Waste Biomass Valorization. 2022 Aug 26:1-11. doi: 10.1007/s12649-022-01912-9. Online ahead of print.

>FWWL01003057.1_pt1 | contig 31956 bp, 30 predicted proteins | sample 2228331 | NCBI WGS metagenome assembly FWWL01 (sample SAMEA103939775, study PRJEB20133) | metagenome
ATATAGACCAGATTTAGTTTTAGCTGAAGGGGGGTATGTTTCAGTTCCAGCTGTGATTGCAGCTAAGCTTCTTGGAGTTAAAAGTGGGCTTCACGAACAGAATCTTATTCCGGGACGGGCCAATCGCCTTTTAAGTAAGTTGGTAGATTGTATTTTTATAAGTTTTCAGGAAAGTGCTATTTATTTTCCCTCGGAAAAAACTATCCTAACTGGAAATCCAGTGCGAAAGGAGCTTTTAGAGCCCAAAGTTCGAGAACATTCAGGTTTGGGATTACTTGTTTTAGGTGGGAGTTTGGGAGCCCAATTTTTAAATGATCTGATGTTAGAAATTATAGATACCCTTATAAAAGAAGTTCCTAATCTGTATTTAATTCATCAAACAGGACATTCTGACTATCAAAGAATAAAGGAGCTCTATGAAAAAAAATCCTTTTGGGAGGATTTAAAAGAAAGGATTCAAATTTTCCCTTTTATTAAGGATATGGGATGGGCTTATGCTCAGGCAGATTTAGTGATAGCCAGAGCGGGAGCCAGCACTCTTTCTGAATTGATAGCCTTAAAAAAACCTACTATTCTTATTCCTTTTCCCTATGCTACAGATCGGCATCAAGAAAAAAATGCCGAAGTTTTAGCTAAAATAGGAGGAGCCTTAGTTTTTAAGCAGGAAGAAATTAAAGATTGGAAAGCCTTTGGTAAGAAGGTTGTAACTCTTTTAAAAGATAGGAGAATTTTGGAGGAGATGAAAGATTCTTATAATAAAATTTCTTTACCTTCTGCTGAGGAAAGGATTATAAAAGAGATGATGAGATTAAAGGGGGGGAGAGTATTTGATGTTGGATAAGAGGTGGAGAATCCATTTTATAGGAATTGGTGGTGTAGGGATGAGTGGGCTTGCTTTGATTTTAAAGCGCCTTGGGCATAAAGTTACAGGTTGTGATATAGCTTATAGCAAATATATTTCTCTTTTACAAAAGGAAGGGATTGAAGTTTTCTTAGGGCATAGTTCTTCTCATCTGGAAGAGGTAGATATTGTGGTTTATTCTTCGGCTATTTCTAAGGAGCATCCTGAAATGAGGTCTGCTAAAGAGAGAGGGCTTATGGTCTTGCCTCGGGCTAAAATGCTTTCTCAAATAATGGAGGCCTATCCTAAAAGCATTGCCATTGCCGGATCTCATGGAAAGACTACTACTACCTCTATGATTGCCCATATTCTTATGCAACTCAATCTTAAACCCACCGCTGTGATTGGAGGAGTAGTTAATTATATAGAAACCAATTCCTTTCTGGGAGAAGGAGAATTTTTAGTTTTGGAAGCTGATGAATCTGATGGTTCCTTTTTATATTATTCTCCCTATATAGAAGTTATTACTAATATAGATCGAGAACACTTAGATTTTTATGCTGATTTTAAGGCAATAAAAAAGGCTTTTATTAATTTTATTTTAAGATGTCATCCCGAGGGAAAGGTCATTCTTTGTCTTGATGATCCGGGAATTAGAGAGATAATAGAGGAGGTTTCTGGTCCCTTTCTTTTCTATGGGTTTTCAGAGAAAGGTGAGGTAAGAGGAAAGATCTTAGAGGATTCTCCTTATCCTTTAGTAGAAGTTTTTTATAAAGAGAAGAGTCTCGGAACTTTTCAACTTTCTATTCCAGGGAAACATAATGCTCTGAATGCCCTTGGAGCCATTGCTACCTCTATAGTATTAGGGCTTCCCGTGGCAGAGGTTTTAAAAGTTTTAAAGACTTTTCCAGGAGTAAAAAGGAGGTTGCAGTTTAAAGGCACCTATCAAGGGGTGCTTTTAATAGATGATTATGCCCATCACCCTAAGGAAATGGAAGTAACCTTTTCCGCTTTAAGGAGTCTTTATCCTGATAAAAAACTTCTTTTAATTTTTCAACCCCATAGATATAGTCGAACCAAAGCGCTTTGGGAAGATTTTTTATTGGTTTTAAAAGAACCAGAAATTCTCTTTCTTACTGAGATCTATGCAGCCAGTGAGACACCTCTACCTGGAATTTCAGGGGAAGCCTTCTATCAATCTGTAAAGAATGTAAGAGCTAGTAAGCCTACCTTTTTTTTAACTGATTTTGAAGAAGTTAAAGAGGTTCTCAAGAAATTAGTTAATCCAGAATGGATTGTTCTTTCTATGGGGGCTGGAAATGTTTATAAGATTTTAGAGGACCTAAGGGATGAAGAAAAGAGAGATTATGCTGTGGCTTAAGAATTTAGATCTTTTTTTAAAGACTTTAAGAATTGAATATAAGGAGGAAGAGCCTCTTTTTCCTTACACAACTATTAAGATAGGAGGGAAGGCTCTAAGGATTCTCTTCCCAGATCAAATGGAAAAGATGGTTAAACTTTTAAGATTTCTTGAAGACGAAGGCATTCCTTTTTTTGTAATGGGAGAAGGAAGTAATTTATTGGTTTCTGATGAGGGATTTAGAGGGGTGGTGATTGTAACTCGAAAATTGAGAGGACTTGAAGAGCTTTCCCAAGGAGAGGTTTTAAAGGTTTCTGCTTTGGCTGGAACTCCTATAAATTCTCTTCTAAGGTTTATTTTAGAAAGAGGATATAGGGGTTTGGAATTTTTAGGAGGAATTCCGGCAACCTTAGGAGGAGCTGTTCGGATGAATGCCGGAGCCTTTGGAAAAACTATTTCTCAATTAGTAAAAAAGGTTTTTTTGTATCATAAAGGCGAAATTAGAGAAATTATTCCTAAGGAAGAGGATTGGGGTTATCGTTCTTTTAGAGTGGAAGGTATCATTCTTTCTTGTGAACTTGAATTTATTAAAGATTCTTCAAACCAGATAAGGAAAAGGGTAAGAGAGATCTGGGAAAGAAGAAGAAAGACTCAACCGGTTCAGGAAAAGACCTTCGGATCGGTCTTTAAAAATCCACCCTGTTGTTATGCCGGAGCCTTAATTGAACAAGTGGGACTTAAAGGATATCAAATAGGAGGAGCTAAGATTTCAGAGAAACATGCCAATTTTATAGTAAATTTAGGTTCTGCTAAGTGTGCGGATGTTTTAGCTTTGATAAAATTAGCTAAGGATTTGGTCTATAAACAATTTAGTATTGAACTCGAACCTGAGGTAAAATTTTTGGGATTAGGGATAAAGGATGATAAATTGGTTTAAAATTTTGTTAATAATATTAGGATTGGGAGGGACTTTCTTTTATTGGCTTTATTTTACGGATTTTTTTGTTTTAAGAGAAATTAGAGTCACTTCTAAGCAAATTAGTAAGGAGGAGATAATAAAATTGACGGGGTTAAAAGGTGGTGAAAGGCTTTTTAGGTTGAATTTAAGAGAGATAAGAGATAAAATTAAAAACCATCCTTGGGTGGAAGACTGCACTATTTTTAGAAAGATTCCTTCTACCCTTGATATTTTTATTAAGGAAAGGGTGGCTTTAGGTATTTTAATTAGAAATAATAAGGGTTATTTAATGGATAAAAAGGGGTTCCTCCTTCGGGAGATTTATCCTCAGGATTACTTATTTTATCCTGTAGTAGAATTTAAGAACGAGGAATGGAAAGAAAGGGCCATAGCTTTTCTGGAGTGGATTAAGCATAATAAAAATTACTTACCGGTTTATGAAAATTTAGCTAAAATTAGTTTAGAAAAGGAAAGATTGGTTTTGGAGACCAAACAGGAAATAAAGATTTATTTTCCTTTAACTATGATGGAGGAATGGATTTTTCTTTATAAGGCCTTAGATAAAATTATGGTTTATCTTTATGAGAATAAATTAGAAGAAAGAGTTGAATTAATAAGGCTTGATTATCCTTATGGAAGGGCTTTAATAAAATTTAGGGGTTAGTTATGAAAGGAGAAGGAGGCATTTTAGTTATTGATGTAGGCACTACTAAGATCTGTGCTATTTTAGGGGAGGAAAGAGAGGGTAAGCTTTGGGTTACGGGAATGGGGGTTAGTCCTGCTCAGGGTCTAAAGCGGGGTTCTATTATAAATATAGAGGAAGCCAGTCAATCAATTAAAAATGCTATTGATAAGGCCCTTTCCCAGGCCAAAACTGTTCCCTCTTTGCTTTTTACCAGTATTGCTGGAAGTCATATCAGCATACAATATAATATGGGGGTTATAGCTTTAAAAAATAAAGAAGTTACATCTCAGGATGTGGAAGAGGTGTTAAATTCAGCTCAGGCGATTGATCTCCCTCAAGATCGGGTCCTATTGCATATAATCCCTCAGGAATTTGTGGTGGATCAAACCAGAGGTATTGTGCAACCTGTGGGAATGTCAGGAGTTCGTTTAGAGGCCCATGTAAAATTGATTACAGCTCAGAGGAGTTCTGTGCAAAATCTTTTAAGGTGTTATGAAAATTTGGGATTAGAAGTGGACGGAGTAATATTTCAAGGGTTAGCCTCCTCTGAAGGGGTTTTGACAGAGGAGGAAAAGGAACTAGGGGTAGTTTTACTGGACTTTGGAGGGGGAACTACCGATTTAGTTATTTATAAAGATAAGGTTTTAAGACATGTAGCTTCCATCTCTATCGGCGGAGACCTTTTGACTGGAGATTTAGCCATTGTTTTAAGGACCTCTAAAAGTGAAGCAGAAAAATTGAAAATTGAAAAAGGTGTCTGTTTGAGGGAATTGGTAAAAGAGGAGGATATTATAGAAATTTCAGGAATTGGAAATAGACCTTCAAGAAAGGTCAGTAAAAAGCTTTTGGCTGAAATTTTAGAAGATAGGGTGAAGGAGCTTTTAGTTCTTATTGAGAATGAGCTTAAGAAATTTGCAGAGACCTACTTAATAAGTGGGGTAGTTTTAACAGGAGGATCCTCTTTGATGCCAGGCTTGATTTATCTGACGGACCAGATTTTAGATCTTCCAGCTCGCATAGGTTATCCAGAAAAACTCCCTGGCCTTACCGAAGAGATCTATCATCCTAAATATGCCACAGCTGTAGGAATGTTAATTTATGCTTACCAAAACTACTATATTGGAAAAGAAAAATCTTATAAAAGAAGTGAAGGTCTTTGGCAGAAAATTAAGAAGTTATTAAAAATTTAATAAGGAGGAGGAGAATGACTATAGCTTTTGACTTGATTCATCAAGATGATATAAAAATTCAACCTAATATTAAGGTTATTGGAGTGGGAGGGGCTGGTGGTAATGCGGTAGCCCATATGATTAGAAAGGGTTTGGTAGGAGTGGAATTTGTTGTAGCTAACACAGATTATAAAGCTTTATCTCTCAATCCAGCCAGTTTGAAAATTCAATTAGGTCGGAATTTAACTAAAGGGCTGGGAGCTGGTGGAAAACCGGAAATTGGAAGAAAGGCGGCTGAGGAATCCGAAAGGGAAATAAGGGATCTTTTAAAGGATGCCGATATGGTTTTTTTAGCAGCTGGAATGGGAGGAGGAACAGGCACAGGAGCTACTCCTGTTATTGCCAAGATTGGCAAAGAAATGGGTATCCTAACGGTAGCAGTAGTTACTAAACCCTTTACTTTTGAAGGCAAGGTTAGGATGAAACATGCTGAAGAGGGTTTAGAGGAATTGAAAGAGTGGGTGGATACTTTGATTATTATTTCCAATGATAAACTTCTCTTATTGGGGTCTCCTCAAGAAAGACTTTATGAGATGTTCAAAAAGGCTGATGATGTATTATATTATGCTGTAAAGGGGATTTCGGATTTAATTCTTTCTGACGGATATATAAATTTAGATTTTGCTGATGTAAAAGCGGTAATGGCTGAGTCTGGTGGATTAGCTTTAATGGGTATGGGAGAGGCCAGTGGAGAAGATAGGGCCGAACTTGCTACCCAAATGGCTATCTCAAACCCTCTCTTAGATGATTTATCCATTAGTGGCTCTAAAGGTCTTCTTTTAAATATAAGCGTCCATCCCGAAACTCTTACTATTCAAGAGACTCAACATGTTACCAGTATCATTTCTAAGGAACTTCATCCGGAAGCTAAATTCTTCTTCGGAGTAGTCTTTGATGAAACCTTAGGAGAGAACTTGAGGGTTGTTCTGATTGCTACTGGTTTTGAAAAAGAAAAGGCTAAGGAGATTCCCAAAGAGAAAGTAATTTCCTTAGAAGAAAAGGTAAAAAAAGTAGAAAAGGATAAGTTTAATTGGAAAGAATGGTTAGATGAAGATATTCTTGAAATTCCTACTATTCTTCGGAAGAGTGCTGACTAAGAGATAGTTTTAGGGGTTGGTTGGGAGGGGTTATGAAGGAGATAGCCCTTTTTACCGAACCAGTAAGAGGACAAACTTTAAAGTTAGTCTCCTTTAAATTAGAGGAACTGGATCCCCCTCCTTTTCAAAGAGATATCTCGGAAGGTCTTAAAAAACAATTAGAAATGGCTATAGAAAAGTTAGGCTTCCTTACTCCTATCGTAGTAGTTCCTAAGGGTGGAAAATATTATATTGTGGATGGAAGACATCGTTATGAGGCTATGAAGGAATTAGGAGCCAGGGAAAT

Improving bagasse pulp and paper properties using forest-byproduct biomass, native Acorn starch (NAS), was compared with conventional wet-end additive cationic corn starch (CCS). The extracted acorn starch was characterized by SEM, XRD, and GPC. The results clearly showed irregular granular shape (6-12 μm) with rough surfaces, CA-type XRD pattern, and 436.2 kDa molecular weights for NAS. The bagasse pulp retention and drainage as keys of operation performance and runnability were superior by NAS in comparison with CCS, while the lowest dosage of NAS (0.5%) showed superior results than the highest dosages of CCS (1% & 1.5%). The higher NAS adsorption onto the fiber surfaces compared to CCS could be concluded by higher water retention value (WRV) of the pulp together with higher density (up to 20%) and mechanical properties of the produced paper, e.g., tensile (up to 63%), burst (up to 37%) and tear (up to 11%) indices. NAS exploiting naturally as a papermaking additive would provide performance higher than commercial chemically-modified starch.